LISTEN IN THE MOMENT: It may seem amazing but I’ve seen student go through whole lectures with one earphone in, (and occasionally audible music distracting people around them). Also phones ringing or even buzzing & vibrating in pockets and bags. All of these can distract you from what’s going on right now in the lecture. Another big part of listening in the moment is focusing on what is being said at the time. Not trying to copy down what’s on the slide (remember you can down load them) not trying to write down every word that’s said, (most people speak 2-3 times as fast as they write). Try just focusing on the ideas that the lecturer is sharing with you at that moment.

ACTIVE LISTENING: This means overtly and deliberately paying attention to the lecture and the lecturer. Not staring at your laptop, phone, or notebook. Watch them; don’t be afraid to meet their eyes. Seeing people paying attention to your lecture is encouraging to the lecturer, it also shows them if you are following and understanding or whether they need to explain things a little bit more. Even in a large lecture hall those people in the first few rows can share this interaction with the lecturer.

listening

photo credit: d_t_vos Eline via photopin (license)

NOTE TAKING: It’s not uncommon to see some people taking notes even in public lectures where there’s no course to take notes for. The act of making notes on something helps us to form memories and the written document can serve as a useful prompt for memory in the weeks and months that follow. Scientific studies have shown that it’s best (for most of us) to take notes with a pen and paper compared to typing notes directly into a tablet, we remember more (even without consulting our notes) and tend to take more useful and selective notes. One fairly widespread and successful note-taking method uses the top 2/3rds of the page (leaving a wide margin) for the core of notes in the lecture. The margin is reserved for particular things you want to single out, a name you want to remember, an article or book you want to read, advice for an assignment that you feel will help you. Lastly the bottom third of the page is where you can summarise and personalise the notes, importantly after the lecture. This may cut into your social life a tiny bit but it gives you a second chance to engage with the notes and tailor them to you personally. This will give you a big boost to your memory of the lecture.

ENGAGE: If you’re doing the things listed above you will already be engaging to an extent but depending on the size of the lecture, and the individual lecturer, engaging further may be an option. In large 1st year survey courses it may not be practical or appropriate to shout out questions or opinions, but many lecturers will welcome these at appropriate moments. Don’t be afraid to ask or even offer your view/experience. In courses I’ve taught with the same lectures the groups with more engaged learners all did better from their engagement. In British culture at the moment there seems to be a silly fashion to be anti-intellectual and anti-expert; but if you’re not interested in expertise and being intellectual about a subject why are you at university studying it. Embrace your inner geek; you’ll enjoy your course more, get more out of it and better marks as well.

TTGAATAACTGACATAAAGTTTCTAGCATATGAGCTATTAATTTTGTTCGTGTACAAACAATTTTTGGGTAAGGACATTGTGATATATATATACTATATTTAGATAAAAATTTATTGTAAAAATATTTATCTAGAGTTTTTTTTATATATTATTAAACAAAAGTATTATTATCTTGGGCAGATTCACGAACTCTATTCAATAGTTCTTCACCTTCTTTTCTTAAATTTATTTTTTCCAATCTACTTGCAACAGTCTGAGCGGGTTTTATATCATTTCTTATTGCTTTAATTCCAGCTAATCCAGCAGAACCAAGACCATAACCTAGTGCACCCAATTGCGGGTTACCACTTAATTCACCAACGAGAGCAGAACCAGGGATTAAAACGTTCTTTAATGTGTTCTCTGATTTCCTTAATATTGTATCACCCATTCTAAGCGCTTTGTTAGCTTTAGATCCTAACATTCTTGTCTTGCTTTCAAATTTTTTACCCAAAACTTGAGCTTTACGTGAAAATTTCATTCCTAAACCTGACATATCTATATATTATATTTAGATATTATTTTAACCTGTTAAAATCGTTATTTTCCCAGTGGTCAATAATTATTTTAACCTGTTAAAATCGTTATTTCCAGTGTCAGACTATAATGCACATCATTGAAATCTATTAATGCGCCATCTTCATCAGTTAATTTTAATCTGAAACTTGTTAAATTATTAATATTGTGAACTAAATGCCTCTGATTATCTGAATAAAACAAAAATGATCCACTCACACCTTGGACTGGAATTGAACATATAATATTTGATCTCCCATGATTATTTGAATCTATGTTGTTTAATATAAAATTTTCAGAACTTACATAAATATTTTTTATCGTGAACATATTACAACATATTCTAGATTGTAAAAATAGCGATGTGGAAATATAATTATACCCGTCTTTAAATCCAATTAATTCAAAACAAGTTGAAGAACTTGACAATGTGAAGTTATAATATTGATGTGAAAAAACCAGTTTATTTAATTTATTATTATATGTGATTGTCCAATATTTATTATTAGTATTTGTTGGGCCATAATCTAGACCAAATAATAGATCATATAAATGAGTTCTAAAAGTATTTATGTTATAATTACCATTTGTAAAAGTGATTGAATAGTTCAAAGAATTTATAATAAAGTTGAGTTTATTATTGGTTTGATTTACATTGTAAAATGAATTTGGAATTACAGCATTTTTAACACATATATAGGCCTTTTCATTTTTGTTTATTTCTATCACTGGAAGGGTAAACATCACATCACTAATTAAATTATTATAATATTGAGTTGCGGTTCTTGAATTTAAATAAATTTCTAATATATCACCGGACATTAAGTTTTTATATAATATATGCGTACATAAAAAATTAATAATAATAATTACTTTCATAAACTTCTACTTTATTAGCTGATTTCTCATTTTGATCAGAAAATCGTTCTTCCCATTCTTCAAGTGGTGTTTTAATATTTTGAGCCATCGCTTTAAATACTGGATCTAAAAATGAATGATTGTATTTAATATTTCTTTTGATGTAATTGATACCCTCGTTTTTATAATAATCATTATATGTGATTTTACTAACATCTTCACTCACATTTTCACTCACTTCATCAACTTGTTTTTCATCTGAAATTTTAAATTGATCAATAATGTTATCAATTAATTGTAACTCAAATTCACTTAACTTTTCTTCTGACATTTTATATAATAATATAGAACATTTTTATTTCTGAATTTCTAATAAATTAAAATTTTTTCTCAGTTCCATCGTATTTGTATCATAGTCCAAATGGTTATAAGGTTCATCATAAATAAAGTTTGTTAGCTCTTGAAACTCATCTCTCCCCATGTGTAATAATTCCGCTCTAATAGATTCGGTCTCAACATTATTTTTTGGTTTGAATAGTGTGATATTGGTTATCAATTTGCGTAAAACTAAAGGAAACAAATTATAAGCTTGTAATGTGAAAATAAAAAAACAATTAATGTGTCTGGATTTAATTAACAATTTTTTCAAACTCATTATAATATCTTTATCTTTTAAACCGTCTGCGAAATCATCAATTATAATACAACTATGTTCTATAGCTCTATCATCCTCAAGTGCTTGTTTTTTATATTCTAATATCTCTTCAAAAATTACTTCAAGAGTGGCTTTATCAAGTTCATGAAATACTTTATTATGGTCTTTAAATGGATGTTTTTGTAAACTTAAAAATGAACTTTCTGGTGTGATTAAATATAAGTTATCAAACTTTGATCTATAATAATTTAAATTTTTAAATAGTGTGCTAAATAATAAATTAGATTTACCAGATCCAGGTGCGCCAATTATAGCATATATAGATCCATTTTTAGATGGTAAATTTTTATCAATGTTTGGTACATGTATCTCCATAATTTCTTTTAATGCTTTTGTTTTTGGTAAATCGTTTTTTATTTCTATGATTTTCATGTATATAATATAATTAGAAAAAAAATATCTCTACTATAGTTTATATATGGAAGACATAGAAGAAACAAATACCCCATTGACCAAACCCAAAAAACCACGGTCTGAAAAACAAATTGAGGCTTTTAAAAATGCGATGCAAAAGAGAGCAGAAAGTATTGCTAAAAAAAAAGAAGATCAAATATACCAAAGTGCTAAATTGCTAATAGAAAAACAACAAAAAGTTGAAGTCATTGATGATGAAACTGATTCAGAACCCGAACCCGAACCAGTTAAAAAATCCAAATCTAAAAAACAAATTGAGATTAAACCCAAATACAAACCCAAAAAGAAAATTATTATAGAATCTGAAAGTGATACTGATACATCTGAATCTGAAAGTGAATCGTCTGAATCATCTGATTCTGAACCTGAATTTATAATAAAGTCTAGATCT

REVISE and REFLECT: The lecture experience doesn’t end at the end of the lecture. Take the time to: look back over your notes; follow any interesting leads that were mentioned; re-read the slides/article/chapter associated with it. Work out for yourself what the important ‘take away’ points are for you personally, and how these fit into your wider, ever developing knowledge of the subject.

50 Adverbs to avoid in academic writing

Adverbs are often first on my list when editing down to a word count.

Learning, Teaching and Leadership

Most academic writing is strengthened by eliminating adverbs. To emphasize a point, provide more evidence to support it. Avoid unnecessary words and in particular, adverbs. Instead, choose more precise verbs.

An adverb modifies or describes:

  • A verb (e.g. He runs quickly.)
  • An adjective (e.g. His writing is extraordinarily descriptive.)
  • Another adverb (e.g. He runs extraordinarily quickly.)

Often, but not always, adverbs in English end in –ly. Here are 50 adverbs that I have seen in academic papers that you can eliminate and your writing will be better for it:

  1. Adroitly
  2. Amazingly
  3. Awesomely
  4. Badly
  5. Basically
  6. Carefully
  7. Clearly
  8. Completely
  9. Convincingly
  10. Deftly
  11. Desperately
  12. Dexterously
  13. Effortlessly
  14. Extremely
  15. Faithfully
  16. Fundamentally
  17. Generally
  18. Goodly
  19. Honestly
  20. Inherently
  21. Instantly
  22. Interestingly
  23. Narrowly
  24. Naturally
  25. Nearly
  26. Necessarily
  27. Obviously
  28. Precisely
  29. Previously
  30. Preposterously
  31. Quite
  32. Really
  33. Relentlessly
  34. Simply
  35. Spectacularly
  36. Successfully
  37. Suddenly
  38. Surely
  39. Truthfully
  40. Ubiquitously
  41. Unequivocally
  42. Ungodly
  43. Unnecessarily
  44. Unquestionably
  45. Utterly
  46. Unwittingly
  47. Usually
  48. Very
  49. Widely
  50. Zealously

Often, when writers make a conscious choice to eliminate adverbs…

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Post Graduate Advice…

The Times Higher Ed has recently published a list of failure tips (or as they observe a list of potential pitfalls) for graduate degrees.

There is of course one more if you are an international student studying in a second language. Ignore any language weaknesses you may have, even if you’re unsure come and see us to find out.

Shield

At ELTSU (University of Winchester, English Language Teaching and Support Unit) we have special sessions (Logon Required) focusing on individually supporting international post-graduate students. Some see us for help with developing their writing others get support with speaking before their Viva (thesis defence). We can support your language development in a number of ways: from speed reading to editing or from the start of your research process to your final revisions.